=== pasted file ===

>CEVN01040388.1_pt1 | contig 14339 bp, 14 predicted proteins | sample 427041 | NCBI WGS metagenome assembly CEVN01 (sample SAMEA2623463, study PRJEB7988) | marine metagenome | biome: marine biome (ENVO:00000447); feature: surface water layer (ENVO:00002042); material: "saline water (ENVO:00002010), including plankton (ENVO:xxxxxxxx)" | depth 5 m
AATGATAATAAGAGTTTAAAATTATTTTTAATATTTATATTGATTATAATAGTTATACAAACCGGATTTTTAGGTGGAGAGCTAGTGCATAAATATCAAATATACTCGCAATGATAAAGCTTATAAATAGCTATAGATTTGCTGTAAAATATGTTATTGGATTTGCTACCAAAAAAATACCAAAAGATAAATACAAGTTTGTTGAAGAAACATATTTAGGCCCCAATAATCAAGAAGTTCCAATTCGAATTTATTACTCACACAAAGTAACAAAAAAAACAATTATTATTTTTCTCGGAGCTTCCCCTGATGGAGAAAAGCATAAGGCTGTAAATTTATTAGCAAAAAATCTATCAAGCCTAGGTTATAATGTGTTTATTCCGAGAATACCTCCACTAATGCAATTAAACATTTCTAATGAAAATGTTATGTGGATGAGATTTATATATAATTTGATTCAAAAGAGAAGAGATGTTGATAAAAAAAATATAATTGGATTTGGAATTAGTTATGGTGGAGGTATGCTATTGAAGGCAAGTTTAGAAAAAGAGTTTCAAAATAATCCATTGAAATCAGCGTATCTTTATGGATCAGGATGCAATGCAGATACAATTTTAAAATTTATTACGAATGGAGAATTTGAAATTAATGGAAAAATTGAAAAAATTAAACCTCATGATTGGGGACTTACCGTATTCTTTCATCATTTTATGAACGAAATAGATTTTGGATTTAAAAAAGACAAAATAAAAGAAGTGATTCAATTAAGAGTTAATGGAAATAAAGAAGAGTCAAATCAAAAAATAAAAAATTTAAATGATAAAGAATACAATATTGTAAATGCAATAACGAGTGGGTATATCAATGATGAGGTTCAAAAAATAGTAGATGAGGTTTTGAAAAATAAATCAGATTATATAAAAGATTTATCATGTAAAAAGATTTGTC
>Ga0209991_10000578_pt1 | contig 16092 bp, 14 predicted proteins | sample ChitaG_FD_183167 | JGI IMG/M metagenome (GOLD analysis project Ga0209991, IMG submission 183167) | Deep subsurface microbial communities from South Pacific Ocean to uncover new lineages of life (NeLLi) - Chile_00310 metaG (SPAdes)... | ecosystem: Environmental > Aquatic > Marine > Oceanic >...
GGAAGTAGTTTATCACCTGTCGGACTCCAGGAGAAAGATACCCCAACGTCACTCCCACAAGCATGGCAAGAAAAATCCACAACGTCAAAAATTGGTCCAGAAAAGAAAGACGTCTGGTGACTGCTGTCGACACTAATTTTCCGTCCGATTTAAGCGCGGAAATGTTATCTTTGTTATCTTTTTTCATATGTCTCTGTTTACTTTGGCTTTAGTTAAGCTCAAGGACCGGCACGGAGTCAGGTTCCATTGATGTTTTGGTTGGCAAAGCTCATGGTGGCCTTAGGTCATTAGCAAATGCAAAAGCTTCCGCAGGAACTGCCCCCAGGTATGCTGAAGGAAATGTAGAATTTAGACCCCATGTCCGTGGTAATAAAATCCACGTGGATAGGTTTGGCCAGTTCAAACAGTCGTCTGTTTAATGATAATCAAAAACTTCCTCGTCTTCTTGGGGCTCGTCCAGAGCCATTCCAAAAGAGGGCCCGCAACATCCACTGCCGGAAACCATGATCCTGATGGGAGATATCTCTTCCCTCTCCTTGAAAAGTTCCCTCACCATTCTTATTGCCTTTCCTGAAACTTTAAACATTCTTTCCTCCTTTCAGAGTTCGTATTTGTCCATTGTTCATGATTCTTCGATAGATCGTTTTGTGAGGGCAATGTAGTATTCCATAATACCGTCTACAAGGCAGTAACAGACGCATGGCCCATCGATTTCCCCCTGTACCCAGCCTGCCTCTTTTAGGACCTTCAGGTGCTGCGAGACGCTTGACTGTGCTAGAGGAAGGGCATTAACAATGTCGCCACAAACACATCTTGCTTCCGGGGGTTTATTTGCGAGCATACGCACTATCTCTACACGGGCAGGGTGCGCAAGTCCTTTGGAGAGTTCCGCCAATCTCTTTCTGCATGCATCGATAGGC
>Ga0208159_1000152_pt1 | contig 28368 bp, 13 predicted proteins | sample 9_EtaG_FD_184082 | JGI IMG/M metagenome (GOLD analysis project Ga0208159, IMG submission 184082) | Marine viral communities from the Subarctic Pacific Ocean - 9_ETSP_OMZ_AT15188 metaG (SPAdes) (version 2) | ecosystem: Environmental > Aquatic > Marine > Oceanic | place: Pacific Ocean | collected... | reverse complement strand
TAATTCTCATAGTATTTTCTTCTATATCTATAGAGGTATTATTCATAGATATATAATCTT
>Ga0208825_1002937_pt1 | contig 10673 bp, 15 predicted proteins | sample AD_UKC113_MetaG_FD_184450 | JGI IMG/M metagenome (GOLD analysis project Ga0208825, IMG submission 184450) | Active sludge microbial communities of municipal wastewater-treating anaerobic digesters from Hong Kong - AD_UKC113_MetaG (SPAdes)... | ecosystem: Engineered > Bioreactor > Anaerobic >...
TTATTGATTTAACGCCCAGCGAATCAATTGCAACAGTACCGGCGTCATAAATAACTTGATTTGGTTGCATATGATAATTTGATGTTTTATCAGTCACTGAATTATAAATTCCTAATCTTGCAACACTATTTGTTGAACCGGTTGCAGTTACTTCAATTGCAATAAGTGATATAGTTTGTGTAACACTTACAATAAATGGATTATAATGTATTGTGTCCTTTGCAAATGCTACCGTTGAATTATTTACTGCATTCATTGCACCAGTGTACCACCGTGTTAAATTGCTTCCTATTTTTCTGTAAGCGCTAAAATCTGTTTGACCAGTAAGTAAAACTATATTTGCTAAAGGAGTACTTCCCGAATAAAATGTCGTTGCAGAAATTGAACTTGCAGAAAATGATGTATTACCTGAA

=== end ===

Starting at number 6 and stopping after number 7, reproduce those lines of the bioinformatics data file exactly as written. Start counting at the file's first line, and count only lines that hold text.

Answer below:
TAATTCTCATAGTATTTTCTTCTATATCTATAGAGGTATTATTCATAGATATATAATCTT
>Ga0208825_1002937_pt1 | contig 10673 bp, 15 predicted proteins | sample AD_UKC113_MetaG_FD_184450 | JGI IMG/M metagenome (GOLD analysis project Ga0208825, IMG submission 184450) | Active sludge microbial communities of municipal wastewater-treating anaerobic digesters from Hong Kong - AD_UKC113_MetaG (SPAdes)... | ecosystem: Engineered > Bioreactor > Anaerobic >...